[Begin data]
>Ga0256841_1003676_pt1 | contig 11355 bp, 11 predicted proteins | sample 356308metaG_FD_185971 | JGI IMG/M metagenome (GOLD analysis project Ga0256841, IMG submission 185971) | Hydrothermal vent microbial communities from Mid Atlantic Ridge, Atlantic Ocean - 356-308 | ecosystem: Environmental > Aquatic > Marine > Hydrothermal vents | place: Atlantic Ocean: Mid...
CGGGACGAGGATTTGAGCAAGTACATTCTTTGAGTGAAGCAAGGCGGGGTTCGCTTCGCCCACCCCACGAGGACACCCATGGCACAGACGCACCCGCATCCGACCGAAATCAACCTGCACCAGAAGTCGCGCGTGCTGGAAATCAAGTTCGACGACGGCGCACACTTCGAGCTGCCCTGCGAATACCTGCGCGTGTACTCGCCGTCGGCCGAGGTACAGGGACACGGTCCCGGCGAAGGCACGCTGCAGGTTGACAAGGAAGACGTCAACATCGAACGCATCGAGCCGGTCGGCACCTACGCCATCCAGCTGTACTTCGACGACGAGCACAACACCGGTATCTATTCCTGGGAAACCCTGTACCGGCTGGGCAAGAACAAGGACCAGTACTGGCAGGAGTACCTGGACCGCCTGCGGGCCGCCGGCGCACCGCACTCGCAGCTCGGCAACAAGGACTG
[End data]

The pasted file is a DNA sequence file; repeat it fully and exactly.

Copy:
>Ga0256841_1003676_pt1 | contig 11355 bp, 11 predicted proteins | sample 356308metaG_FD_185971 | JGI IMG/M metagenome (GOLD analysis project Ga0256841, IMG submission 185971) | Hydrothermal vent microbial communities from Mid Atlantic Ridge, Atlantic Ocean - 356-308 | ecosystem: Environmental > Aquatic > Marine > Hydrothermal vents | place: Atlantic Ocean: Mid...
CGGGACGAGGATTTGAGCAAGTACATTCTTTGAGTGAAGCAAGGCGGGGTTCGCTTCGCCCACCCCACGAGGACACCCATGGCACAGACGCACCCGCATCCGACCGAAATCAACCTGCACCAGAAGTCGCGCGTGCTGGAAATCAAGTTCGACGACGGCGCACACTTCGAGCTGCCCTGCGAATACCTGCGCGTGTACTCGCCGTCGGCCGAGGTACAGGGACACGGTCCCGGCGAAGGCACGCTGCAGGTTGACAAGGAAGACGTCAACATCGAACGCATCGAGCCGGTCGGCACCTACGCCATCCAGCTGTACTTCGACGACGAGCACAACACCGGTATCTATTCCTGGGAAACCCTGTACCGGCTGGGCAAGAACAAGGACCAGTACTGGCAGGAGTACCTGGACCGCCTGCGGGCCGCCGGCGCACCGCACTCGCAGCTCGGCAACAAGGACTG